He noted that the USCCB meeting made adoration of the Blessed Sacrament available around the clock, and many bishops took advantage of it during the night.
He outlined plans for the next three years of the ERP, with diocesan phases in 2022-23 and parish phases the following year. He said organizers expect 80,000 to 100,000 people to attend the National Eucharistic Congress.
Bishop Lori noted that the Archdiocese of Baltimore had already begun a year of the Eucharist in June 2021. He said the local effort is “kind of a first taste of what will unfold nationally as we experience together, throughout our country, a renewal of faith in the Eucharist, a renewed experience of the presence of Christ among us, meeting him one another in our Eucharistic celebrations, inviting our Catholic brothers to return to Mass , helping young people realize how the Eucharist is a beautiful gift they face the challenges of growing up in our culture.He also noted that the Eucharist is “the source of all our works of justice and charity.”
The bishops also heard a presentation from Archbishop Joseph F. Naumann of Kansas City, Kansas, and chair of the Bishops’ Committee on Pro-Life Activities, on an effort launched by USCCB in 2020 to help mothers in case difficult pregnancy, “Walking with Moms in Need.
The effort hopes to engage each of the country’s 17,000 Catholic parishes as a place to provide resources to expectant mothers, offering practical assistance to children and mothers.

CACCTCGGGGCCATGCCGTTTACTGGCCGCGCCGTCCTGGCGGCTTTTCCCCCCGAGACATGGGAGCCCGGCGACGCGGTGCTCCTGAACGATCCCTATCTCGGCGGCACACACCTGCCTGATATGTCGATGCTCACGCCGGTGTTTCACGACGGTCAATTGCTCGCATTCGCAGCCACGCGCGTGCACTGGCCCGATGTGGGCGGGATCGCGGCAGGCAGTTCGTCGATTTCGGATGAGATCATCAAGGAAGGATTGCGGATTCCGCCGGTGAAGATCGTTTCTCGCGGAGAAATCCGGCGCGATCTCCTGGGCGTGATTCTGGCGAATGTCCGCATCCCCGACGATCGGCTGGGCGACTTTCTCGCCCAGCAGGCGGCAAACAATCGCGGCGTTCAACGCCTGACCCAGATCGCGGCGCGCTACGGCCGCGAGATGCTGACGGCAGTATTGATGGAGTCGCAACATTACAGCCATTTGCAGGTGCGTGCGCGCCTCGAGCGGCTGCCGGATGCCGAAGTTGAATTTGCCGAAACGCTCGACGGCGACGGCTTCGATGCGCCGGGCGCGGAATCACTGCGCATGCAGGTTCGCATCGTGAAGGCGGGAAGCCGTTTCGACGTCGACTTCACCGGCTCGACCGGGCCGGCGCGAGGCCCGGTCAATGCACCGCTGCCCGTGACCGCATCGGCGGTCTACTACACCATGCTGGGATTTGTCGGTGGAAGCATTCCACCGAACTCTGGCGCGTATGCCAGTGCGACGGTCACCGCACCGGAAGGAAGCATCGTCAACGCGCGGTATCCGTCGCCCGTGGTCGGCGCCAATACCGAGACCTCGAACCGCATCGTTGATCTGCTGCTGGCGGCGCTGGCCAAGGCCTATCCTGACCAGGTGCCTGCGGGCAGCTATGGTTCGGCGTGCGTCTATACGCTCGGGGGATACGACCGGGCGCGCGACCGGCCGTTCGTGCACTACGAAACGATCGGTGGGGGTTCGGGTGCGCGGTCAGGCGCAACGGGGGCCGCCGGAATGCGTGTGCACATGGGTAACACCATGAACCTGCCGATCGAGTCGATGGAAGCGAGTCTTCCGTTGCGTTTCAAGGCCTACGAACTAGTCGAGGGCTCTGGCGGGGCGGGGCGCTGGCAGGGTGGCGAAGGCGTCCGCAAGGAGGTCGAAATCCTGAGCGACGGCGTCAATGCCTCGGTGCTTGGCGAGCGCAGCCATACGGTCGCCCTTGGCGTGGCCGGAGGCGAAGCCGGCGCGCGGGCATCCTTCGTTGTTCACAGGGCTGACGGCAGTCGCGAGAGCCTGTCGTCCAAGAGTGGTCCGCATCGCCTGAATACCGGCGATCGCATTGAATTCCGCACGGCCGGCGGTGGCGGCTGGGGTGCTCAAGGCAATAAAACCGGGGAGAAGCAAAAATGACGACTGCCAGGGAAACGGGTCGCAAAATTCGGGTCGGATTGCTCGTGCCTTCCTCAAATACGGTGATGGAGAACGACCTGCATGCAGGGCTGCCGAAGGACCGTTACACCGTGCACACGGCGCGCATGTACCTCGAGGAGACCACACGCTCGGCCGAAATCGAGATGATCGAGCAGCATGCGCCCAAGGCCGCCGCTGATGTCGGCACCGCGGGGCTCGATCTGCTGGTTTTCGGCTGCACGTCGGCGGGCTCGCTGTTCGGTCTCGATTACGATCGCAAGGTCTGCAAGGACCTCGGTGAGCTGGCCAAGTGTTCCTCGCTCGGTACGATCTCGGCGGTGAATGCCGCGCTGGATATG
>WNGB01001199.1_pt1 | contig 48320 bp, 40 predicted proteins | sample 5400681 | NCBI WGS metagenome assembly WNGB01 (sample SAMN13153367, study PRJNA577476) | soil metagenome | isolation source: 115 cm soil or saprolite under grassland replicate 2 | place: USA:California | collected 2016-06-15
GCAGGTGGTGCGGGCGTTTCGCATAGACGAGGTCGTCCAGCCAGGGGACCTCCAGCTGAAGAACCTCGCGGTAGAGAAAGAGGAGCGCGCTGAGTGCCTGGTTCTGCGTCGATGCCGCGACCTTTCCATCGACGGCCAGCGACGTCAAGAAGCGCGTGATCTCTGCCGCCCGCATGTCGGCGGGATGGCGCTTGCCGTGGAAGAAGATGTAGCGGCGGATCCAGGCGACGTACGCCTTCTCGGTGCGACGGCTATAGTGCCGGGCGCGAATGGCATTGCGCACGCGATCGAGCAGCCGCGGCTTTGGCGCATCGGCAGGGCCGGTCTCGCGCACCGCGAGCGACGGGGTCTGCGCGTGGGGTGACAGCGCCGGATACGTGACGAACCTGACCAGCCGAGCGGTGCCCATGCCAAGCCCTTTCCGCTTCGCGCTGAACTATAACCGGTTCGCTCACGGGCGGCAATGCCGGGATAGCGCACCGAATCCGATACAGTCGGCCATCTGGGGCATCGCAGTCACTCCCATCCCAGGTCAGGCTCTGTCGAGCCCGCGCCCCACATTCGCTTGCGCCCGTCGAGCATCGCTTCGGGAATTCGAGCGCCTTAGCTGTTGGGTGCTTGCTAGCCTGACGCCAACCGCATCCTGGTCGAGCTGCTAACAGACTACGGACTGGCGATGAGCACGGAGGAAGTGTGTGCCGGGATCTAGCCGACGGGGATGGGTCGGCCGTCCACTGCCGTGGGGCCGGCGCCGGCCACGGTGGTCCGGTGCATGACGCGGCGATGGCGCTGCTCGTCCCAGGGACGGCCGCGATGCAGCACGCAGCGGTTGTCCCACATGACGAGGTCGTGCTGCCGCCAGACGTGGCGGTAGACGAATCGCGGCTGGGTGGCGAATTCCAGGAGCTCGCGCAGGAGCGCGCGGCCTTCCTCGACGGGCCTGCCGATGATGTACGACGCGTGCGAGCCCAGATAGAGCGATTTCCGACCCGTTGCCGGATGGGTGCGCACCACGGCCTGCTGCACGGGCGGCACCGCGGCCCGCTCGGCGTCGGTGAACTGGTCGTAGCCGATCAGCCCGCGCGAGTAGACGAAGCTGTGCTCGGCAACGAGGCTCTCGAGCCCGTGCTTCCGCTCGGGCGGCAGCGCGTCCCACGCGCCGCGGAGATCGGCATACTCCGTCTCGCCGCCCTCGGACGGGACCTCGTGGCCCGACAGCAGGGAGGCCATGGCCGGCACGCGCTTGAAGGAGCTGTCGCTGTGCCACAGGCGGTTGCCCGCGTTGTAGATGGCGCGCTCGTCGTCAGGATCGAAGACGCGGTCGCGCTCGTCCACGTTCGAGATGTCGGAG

The goal of Walking with Moms in Need is not to turn parishes into pregnancy centers, but to make parishes and the wider community aware of the resources that already exist available to pregnant women and their families. Already in the Archdiocese of Baltimore, 45 parishes are active in the program.
Archbishop Lori, who will assume the chairmanship of the Pro-Life Activities Committee at the end of this year’s USCCB meeting, called the project “a very nice pro-life effort.”
“He recognizes the immense obstacles and challenges that women face in the event of a difficult pregnancy. And it is a gathering of the Church community to surround women in such situations with love, care, protection and concern,” Bishop Lori said.
The initiative shows the goodness, beauty and truth of the church’s pro-life teaching, he added.
In his address to the bishops, Bishop Pierre, the pope’s representative in the United States, praised Walking with Moms in Need as a synodal program because it listens to women in order to understand their situations.
“Many pregnant women often suffer from loneliness and common events, such as baby showers, are not part of their reality,” the nuncio said. “Parishes, by listening to some of the spiritual, social and emotional needs of people, can support women – even with small acts of kindness.
“Concrete gestures, not mere ideas, show the motherly and tender face of the Church which is truly pro-life,” Archbishop Pierre said.
Archbishop Lori acknowledged that a variety of societal conditions are driving the prevalence of abortion, including poverty, misinformation and other factors, which the Church must address as best it can. she can.
“We must also recognize that there are many powerful forces in our society that promote abortion, not as a necessary evil, but as a positive good, and this must also be confronted directly and spoken about honestly,” the Bishop said. Lori.
The bishops concluded the public portion of their meeting Nov. 17 and were scheduled to reconvene in executive session Nov. 18.
Email Christopher Gunty at [email protected]